Larry Sabato: ‘Mea Culpa’ and Perspective on Trump’s Surprise Victory

Buttons that read: 2016 Presidential Elections.

Election Day 2016

Americans awoke Wednesday to news of Donald Trump’s stunning political upset. Nearly every major polling prediction – including that of the University of Virginia’s noted political analyst, Larry Sabato, and his colleagues at the Center for Politics – forecast Hillary Clinton as the winner.

On Wednesday, the professor of politics issued a “Mea Culpa” for the underestimate of Trump’s support by the center’s prediction publication, “Sabato’s Crystal Ball.” Sabato and his team of analysts at the Crystal Ball vowed to double down on their research and uncover how so many pollsters could have been so off-base.

Shortly after the release of the post-election edition of the Crystal Ball, UVA Today spoke to Sabato to find out his first reaction to the night’s surprise result and what lessons we can take away from it.

Renowned political analyst and politics professor Larry Sabato is the founding director of UVA’s Center for Politics. (Photo by Dan Addison, University Communications)

Renowned political analyst and politics professor Larry Sabato is the founding director of UVA’s Center for Politics.

Q. What’s at the forefront of your mind one day after the election?

A. The polling industry needs a major overhaul. Too many polls were too far wrong, including private tracking polls that are normally much better. Even yesterday’s exit polls were wrong. They had Clinton winning virtually all the battlegrounds except Ohio, which was a projected tie, and of course, she lost in a landslide in Ohio.

Nobody can remember anything like it – that so many independent polling groups would be so far off simultaneously.

Q. What did the polls miss?

A. There are a lot of theories floating around and it’s going to take a lot of work to figure out what combination of factors produced this result. Was there a shy Trump vote? Possibly. That may have been a point or two of it. Let’s remember, Clinton is winning the popular vote. It’s going to grow substantially because of the remaining vote from California. She will win the popular.

This is the second Electoral College misfire in 16 years, which is also unprecedented. That’s a problem for any president who doesn’t carry the popular vote.

I talked to one pollster this morning who told me that at least in their case, and he thought in others, their model had not weighted the rural white vote to the extent they should have because it’s through the roof – not just in Virginia, but elsewhere. There was 75 percent or so for Trump in areas like Southwest Virginia and Lynchburg. Remember, Clinton still won Virginia by almost 5 percent.

[Incorrect polling predictions] were virtually universal this year, which is why I say we all have to come together and learn what went wrong and get it right in time for 2018 and 2020, because no one trusts any of it now.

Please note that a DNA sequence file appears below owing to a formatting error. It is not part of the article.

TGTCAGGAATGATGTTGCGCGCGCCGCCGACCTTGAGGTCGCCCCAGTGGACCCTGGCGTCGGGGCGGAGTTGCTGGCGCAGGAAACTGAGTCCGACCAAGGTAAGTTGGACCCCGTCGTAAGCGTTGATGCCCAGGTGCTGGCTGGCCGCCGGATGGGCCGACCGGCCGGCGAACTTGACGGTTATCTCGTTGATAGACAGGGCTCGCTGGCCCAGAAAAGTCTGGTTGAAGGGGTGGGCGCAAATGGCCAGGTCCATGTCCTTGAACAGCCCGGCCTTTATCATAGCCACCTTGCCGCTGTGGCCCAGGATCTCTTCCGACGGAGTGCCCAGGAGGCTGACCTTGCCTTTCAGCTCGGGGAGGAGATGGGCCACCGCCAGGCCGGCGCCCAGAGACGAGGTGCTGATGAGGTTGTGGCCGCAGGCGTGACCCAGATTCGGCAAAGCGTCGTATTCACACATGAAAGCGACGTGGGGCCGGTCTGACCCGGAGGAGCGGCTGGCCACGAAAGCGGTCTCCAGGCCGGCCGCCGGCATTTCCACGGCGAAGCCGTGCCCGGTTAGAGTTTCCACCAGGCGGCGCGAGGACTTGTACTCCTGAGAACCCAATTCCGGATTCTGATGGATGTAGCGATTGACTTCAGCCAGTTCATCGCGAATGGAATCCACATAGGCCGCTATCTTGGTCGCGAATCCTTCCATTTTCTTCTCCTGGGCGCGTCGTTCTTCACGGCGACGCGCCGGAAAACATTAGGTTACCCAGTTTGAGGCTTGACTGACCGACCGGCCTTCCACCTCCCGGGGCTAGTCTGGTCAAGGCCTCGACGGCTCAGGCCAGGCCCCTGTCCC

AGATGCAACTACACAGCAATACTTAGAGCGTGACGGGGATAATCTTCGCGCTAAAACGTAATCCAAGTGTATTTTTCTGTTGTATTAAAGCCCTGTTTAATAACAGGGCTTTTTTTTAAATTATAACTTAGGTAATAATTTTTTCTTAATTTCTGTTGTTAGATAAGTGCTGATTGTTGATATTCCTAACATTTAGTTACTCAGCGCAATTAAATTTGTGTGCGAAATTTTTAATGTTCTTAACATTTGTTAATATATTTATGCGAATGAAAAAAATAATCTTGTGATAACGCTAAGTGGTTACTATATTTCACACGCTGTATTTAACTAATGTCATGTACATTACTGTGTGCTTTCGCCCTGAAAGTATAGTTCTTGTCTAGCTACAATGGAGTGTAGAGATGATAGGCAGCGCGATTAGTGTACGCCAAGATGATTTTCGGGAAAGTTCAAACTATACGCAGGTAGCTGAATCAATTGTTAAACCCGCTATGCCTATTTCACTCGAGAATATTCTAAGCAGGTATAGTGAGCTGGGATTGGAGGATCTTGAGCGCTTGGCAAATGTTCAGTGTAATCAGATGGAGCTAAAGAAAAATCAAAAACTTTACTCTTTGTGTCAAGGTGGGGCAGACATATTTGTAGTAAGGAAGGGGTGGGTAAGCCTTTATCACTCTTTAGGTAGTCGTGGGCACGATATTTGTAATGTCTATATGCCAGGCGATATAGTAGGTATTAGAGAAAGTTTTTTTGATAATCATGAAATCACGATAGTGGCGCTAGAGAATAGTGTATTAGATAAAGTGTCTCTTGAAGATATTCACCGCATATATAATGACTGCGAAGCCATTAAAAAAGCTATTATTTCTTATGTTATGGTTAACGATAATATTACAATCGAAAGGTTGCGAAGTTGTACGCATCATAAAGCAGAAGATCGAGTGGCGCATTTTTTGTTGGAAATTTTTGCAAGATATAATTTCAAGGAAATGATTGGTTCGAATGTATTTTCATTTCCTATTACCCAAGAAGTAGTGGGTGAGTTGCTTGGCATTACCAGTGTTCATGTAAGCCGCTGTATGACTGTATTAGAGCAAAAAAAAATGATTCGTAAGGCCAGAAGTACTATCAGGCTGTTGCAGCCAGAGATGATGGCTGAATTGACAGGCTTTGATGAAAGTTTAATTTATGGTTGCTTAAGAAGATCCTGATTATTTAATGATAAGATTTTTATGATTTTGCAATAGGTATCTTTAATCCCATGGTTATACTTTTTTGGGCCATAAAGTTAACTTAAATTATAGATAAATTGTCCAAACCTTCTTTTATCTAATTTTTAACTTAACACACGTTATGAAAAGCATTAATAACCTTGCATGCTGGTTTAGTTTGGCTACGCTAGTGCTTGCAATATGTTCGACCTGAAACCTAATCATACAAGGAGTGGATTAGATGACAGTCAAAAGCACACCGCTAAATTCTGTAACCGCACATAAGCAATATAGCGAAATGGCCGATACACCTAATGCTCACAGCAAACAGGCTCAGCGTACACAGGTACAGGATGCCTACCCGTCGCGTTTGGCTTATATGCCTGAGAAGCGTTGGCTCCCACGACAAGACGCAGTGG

When you see a poll, are you going to pay any attention to it now? Probably not. That’s precisely the way I feel, and my life has revolved around the hundreds of surveys taken every year.

Q. When did you first suspect that the election was going to go for Trump?

A. When I saw the first numbers for Michigan and Wisconsin, because then it was obvious that you couldn’t contain this. It might have been contained had the blue wall held, and remember, they’re extremely close. Look at the numbers. She’s not losing Michigan by very much. She’s not losing Wisconsin by very much. She’s not losing Pennsylvania by very much. But she lost, and under our system you get zero electoral votes no matter how close it is.

Q. Are there any comparable upsets in American History?

A. Oh yeah. There’s “Dewey Defeats Truman,” the old [incorrect] Chicago Tribune headline. The polling groups gave up on Truman and quit polling a few weeks ahead of the 1948 election because they said there was absolutely no way for Dewey to lose. Dewey lost and the election probably closed while they weren’t polling. That’s considered the great polling miss until 2016 replaced it. This is bigger than “Dewey defeats Truman.”

Q. Was the reaction of the nation similar in 1948? Was the nation as divided?

A. Not really. People were more willing to come back and support someone who’d been elected. I think either Trump or Clinton would have had a short honeymoon and that’s what Trump is going to have. This is a deeply divided country and people feel very strongly about this. I’m not quite sure how the Clinton backers are going to come under the Trump umbrella. I don’t think they can.

Q. What’s next for the Crystal Ball?

A. For one thing, we’re going to do as thorough a post-election analysis as we can. We also have a campaign book that comes out early in the New Year and we’ve got a bunch of collaborators with us on that. We want to find out what happened and why. We’re going to drain this election for as much information as we possibly can, as well as examine what went wrong in the polling.

When we get that done, we will move on to the midterm election of 2018 and, of course, Virginia’s 2017 gubernatorial election.

Q. There are many people who are jubilant with the election results and many people who are distraught. What would you say to voters on both sides of the divide?

A. Well, one thing that occurs to me is the old line, “This too shall pass.” Whether you’re winning or losing, you want to be a good sport to the extent that you can without abandoning your principles, and you need to remember that presidencies fly by – at least that’s the way it seems to somebody who is older. So if you’re unhappy, there will be another shot in 2020.

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